5 Ways to Meditate on the Subway (Or During Your Commute)
I’ve spent a lot of time on New York City's subway system both in a 9 to 5 job and as a freelancer. To put it simply: I’ve seen a lot.
I've sat next to a rat, had coffee spilled all over me in a packed car, and learned to ignore the man in the corner singing Beastie Boys songs at the top of his lungs.
Over the years, I've learned that one great way to get through the stress of a commute is by meditating on the subway.
Here are a some techniques that help me deal with my subway life:
1. Play nice.
Concentration and meditation are about maintaining focus despite your surroundings. We’ve all witnessed some argument or fight erupt in a packed car over something small and insignificant. Being rude and yelling only adds negative energy to an already-tense situation. Instead, focus on something positive and imagine your energy emanating to the other people on the train. When the subways are packed and someone has just elbowed you in the face for the 10th time, err on the side of kindness and grace. Politely ask the person to stop elbowing you.
2. Be a bookworm.
I’ve done a lot of great reading about yoga, meditation, and poetry on the subway. This helps my emotional wellbeing, it expands my knowledge, and improves my overall happiness. Personally, I like to read the Yoga Sutras when I ride the subway. I like to read one sutra and contemplate its meaning until I reach my next stop.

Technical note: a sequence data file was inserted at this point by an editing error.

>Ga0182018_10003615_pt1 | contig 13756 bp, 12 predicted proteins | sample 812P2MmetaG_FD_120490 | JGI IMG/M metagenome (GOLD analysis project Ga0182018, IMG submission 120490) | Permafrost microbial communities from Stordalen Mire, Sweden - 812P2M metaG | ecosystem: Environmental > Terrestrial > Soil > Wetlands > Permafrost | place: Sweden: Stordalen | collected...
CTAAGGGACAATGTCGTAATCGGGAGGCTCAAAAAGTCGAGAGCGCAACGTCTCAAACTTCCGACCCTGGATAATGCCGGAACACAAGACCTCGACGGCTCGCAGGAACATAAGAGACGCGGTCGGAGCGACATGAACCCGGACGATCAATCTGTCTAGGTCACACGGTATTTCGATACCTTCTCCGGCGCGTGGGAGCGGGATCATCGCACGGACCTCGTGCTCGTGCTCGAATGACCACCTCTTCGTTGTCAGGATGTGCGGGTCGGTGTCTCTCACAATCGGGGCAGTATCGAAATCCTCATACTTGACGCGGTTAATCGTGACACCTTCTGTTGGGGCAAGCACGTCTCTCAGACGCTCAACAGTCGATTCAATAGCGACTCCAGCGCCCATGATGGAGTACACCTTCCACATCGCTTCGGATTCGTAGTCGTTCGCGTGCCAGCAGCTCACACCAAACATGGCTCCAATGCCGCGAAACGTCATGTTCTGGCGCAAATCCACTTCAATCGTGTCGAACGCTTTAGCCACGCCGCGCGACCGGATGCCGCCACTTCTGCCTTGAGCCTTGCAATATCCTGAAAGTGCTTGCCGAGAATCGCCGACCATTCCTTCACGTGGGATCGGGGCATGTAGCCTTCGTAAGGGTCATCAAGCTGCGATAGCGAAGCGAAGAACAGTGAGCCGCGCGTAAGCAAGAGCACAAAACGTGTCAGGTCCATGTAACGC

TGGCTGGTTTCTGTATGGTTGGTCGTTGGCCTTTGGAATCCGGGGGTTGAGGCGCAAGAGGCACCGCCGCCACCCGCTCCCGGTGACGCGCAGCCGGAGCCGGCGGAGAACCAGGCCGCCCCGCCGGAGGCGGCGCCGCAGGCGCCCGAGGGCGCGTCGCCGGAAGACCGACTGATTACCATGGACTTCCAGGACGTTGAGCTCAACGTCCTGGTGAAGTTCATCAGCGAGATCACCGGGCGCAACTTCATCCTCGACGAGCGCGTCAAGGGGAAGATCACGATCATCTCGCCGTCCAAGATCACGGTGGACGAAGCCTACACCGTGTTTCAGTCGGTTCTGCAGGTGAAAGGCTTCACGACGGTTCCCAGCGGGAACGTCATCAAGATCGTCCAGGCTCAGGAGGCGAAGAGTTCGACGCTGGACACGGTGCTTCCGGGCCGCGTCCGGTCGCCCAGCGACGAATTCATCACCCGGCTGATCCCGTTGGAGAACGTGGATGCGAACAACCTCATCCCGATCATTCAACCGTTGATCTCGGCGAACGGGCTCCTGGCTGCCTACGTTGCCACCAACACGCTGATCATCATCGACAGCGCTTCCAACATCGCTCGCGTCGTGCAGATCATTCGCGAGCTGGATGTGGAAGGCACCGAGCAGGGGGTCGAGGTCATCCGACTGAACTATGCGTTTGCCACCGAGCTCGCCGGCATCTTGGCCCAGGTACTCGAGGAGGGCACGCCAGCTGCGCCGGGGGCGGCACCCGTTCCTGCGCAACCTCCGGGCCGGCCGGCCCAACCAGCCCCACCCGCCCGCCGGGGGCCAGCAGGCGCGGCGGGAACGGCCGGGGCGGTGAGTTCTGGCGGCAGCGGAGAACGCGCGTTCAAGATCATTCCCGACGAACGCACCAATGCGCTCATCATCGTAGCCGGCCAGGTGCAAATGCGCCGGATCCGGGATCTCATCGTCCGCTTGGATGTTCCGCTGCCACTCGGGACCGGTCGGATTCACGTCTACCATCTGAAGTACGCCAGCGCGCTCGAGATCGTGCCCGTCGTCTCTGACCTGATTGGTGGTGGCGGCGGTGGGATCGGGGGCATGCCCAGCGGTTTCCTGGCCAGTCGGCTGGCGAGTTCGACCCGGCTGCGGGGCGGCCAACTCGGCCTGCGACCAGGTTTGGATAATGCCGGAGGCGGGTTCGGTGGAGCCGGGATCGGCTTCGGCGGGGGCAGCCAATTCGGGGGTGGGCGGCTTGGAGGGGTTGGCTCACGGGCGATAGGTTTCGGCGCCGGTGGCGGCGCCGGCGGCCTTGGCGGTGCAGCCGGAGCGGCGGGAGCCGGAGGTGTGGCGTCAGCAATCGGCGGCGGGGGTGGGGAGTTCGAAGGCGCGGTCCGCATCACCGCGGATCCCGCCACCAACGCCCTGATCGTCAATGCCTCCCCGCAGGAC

3. Listen to happy sounds.
I listen to ambient noise or peaceful music when I am on the subway. (I like an iPhone app called White Noise, which plays nature sounds.) For music, I’ll listen to Bach’s "Well Tempered Clavier," Beethoven’s string quartets, William Fitzsimmons, or Brian Eno. When I listen to ambient sounds, I meditate on being in nature. When I listen to music, I try to listen to the complexities and different ideas being played.
4. Take a seat.
For longer commutes, MTA seats are an excellent way to focus on good posture. They are ergonomically designed for an optimal seating position. I like to plant my feet firmly into the floor and think of supporting my back with the contour of the seat. I find that this helps alleviate back pain and improves posture when I get off the train.
5. Just Be.
Subways are a great opportunity to observe a wide variety of people. From Wall Street bankers, families, musicians, to homeless people, NYC’s subways are used by the full spectrum of the population. I like to just chill and practice appreciating the diversity of the human experience. People-watching is a great reminder that regardless of social class, race, or different backgrounds we are all in this world together going from one place to another.